THE Presidents of France and Zimbabwe are meeting in Paris.
Of course, one of these leaders would probably now be in jail for corruption if he hadn't won last year's elections, despite only polling 20% in the first round of voting.
The other leader is Robert Mugabe. Chirac and Mugabe are not the only leaders who have been accused of corruption.
The former German Chancellor, Helmut Kohl, siphoned off millions of Deutschmarks to fight his campaigns and support his larger than life lifestyle. He was larger than life in every sense.
When the European Summit came to Cardiff in 1999, a special bed had to be constructed in the Marriott Hotel to support his enormous frame.
These tales contribute to a public perception that Politicians are, as late George Carmen QC said of Neil Hamilton, politicians are,
‘On the make and on the take.'
Corruption has always existed. Welsh prime Minister David Lloyd George took the whole thing to its logical conclusion by selling titles and honours.
How far is this removed from the peerages and knighthoods bestowed on affluent contributors to political funds in the modern era?
But for the most part our politics are remarkably clean, and our political leaders are not corrupt. Despite all the noise about ‘sleaze' and ‘cash for questions' in the 1990s, no accusation of major corruption going to the heart of government was ever made.
As for the current government, there was concern over the Bernie Ecclestone donation, and tobacco advertising in Formula One racing. But Formula One will not be exempt from the tobacco advertising man when it is fully enforced.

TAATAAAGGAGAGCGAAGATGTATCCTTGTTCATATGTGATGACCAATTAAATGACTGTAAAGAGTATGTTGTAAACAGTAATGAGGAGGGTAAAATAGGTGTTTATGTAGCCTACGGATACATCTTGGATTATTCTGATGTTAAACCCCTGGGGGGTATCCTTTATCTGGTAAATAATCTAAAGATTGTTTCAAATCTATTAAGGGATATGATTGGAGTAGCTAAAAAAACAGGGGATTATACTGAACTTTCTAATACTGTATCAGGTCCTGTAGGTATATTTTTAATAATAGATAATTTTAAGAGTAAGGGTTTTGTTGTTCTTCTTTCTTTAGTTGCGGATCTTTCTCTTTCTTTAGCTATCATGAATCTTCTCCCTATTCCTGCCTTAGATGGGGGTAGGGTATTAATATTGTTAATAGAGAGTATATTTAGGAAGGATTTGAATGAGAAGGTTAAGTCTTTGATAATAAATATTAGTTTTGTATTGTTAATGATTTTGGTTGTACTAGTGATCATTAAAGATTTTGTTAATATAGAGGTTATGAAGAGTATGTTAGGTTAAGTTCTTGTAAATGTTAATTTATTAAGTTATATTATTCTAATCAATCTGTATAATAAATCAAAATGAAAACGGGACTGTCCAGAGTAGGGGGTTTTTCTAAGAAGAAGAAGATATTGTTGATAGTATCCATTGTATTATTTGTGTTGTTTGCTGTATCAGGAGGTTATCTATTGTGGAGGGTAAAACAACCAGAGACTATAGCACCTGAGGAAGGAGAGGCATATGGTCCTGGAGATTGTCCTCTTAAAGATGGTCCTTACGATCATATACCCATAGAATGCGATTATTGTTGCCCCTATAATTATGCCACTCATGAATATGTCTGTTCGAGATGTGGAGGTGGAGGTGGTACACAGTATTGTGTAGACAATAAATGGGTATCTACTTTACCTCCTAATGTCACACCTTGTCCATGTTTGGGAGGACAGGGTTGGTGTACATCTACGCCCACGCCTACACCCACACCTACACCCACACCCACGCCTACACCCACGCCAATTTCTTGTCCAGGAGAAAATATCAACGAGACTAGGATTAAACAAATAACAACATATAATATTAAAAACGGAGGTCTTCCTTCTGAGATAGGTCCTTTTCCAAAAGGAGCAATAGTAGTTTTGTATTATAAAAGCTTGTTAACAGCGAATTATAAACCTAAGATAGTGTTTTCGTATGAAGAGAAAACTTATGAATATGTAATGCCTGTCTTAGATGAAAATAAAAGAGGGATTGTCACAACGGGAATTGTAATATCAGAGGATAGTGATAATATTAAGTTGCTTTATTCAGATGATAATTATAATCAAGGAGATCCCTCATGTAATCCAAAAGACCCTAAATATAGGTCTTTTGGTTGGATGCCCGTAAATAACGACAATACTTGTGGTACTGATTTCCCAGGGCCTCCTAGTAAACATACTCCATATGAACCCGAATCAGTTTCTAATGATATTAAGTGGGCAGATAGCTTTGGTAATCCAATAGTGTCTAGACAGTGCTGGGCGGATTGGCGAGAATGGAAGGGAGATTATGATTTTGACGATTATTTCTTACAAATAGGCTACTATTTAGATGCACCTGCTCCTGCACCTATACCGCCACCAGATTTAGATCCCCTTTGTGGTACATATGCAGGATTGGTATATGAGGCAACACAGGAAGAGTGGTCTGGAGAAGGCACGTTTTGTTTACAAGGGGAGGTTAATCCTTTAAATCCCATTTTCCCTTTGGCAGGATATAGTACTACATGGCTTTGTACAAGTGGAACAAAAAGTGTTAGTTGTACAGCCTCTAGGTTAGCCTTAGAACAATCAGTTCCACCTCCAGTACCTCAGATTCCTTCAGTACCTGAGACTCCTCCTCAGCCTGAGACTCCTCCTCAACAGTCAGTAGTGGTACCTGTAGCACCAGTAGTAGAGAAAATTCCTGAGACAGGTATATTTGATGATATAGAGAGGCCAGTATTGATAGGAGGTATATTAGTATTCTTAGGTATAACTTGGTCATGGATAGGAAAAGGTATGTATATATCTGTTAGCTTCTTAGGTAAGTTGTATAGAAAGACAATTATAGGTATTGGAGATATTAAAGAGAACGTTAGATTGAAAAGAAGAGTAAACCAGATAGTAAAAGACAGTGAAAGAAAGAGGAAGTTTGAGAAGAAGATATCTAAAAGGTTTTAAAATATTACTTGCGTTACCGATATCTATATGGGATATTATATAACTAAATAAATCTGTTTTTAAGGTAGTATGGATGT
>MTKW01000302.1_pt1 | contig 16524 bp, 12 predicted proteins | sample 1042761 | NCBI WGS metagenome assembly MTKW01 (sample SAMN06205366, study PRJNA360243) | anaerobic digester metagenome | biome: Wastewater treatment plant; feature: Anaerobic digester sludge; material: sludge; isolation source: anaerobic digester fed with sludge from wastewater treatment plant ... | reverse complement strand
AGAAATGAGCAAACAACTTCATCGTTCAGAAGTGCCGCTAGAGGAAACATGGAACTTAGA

I may disagree with the Prime Minister on fundamental issues. For example, I do not believe that Britain should participate in military action against Iraq without United Nations backing.
But I do believe that Tony Blair is sincere in his political beliefs, acting in a way he believes is right. I believe the same is true of the two other major party leaders.
Political leadership is an honourable calling, because, as Edmund Burke said,
‘It is enough for evil to triumph that good men do nothing.'
Whatever we think of Tony Blair or George Bush for that matter, it is fundamentally wrong to try to give them some kind of moral equivalence with Saddam Hussein. Just ask the Kurds of Chalabi, 5000 of whom were killed with poison gas for opposing his regime.
Even President Kennedy was tainted by accusations of corruption. He claimed his father once sent him a telegram which said,
‘Don't buy a single vote more than necessary. I'll be damned if I'm going to pay for a landslide.'
But, as leader of the world's most powerful nation, Kennedy faced the horrifying prospect of nuclear war with words that all our political leaders should remember at this time:
‘Our most basic common link is that we all inhabit this small planet. We all breathe the same air. We all cherish our children's future. And we are all mortal.'